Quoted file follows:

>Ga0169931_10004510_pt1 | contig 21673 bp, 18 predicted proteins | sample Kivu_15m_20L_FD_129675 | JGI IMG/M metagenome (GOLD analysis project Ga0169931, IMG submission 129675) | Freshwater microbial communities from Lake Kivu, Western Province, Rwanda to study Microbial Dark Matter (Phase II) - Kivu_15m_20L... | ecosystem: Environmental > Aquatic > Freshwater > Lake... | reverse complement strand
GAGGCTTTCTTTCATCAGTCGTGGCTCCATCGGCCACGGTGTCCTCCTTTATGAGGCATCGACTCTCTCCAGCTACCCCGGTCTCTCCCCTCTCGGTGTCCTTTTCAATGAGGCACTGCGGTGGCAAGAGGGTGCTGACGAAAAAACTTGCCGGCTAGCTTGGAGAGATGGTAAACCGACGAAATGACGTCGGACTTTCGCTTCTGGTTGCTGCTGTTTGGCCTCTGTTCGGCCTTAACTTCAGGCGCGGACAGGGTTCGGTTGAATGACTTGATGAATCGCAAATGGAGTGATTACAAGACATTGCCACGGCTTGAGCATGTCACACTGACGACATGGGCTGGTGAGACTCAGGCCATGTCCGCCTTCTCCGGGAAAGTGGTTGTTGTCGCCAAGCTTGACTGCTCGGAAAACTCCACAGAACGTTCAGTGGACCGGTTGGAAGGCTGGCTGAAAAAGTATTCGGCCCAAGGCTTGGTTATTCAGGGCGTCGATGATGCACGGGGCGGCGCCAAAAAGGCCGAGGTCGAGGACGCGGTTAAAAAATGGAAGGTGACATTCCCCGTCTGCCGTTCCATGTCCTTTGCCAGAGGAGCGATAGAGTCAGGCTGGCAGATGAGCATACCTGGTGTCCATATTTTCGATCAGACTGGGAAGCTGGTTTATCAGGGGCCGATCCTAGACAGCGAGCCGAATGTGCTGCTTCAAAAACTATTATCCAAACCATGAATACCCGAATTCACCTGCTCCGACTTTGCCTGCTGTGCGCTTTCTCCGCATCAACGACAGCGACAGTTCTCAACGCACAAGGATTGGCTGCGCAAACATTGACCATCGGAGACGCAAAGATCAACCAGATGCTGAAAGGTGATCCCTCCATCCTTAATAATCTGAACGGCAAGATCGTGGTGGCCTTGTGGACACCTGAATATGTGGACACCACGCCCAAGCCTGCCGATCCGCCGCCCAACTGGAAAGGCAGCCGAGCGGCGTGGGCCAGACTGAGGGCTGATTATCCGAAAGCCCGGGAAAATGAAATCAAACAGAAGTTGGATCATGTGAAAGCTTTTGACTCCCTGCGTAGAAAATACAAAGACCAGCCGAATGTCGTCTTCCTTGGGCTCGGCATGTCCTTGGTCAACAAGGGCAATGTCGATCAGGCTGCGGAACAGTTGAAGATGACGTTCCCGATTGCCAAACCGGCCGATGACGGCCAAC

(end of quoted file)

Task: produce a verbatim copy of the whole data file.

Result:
>Ga0169931_10004510_pt1 | contig 21673 bp, 18 predicted proteins | sample Kivu_15m_20L_FD_129675 | JGI IMG/M metagenome (GOLD analysis project Ga0169931, IMG submission 129675) | Freshwater microbial communities from Lake Kivu, Western Province, Rwanda to study Microbial Dark Matter (Phase II) - Kivu_15m_20L... | ecosystem: Environmental > Aquatic > Freshwater > Lake... | reverse complement strand
GAGGCTTTCTTTCATCAGTCGTGGCTCCATCGGCCACGGTGTCCTCCTTTATGAGGCATCGACTCTCTCCAGCTACCCCGGTCTCTCCCCTCTCGGTGTCCTTTTCAATGAGGCACTGCGGTGGCAAGAGGGTGCTGACGAAAAAACTTGCCGGCTAGCTTGGAGAGATGGTAAACCGACGAAATGACGTCGGACTTTCGCTTCTGGTTGCTGCTGTTTGGCCTCTGTTCGGCCTTAACTTCAGGCGCGGACAGGGTTCGGTTGAATGACTTGATGAATCGCAAATGGAGTGATTACAAGACATTGCCACGGCTTGAGCATGTCACACTGACGACATGGGCTGGTGAGACTCAGGCCATGTCCGCCTTCTCCGGGAAAGTGGTTGTTGTCGCCAAGCTTGACTGCTCGGAAAACTCCACAGAACGTTCAGTGGACCGGTTGGAAGGCTGGCTGAAAAAGTATTCGGCCCAAGGCTTGGTTATTCAGGGCGTCGATGATGCACGGGGCGGCGCCAAAAAGGCCGAGGTCGAGGACGCGGTTAAAAAATGGAAGGTGACATTCCCCGTCTGCCGTTCCATGTCCTTTGCCAGAGGAGCGATAGAGTCAGGCTGGCAGATGAGCATACCTGGTGTCCATATTTTCGATCAGACTGGGAAGCTGGTTTATCAGGGGCCGATCCTAGACAGCGAGCCGAATGTGCTGCTTCAAAAACTATTATCCAAACCATGAATACCCGAATTCACCTGCTCCGACTTTGCCTGCTGTGCGCTTTCTCCGCATCAACGACAGCGACAGTTCTCAACGCACAAGGATTGGCTGCGCAAACATTGACCATCGGAGACGCAAAGATCAACCAGATGCTGAAAGGTGATCCCTCCATCCTTAATAATCTGAACGGCAAGATCGTGGTGGCCTTGTGGACACCTGAATATGTGGACACCACGCCCAAGCCTGCCGATCCGCCGCCCAACTGGAAAGGCAGCCGAGCGGCGTGGGCCAGACTGAGGGCTGATTATCCGAAAGCCCGGGAAAATGAAATCAAACAGAAGTTGGATCATGTGAAAGCTTTTGACTCCCTGCGTAGAAAATACAAAGACCAGCCGAATGTCGTCTTCCTTGGGCTCGGCATGTCCTTGGTCAACAAGGGCAATGTCGATCAGGCTGCGGAACAGTTGAAGATGACGTTCCCGATTGCCAAACCGGCCGATGACGGCCAAC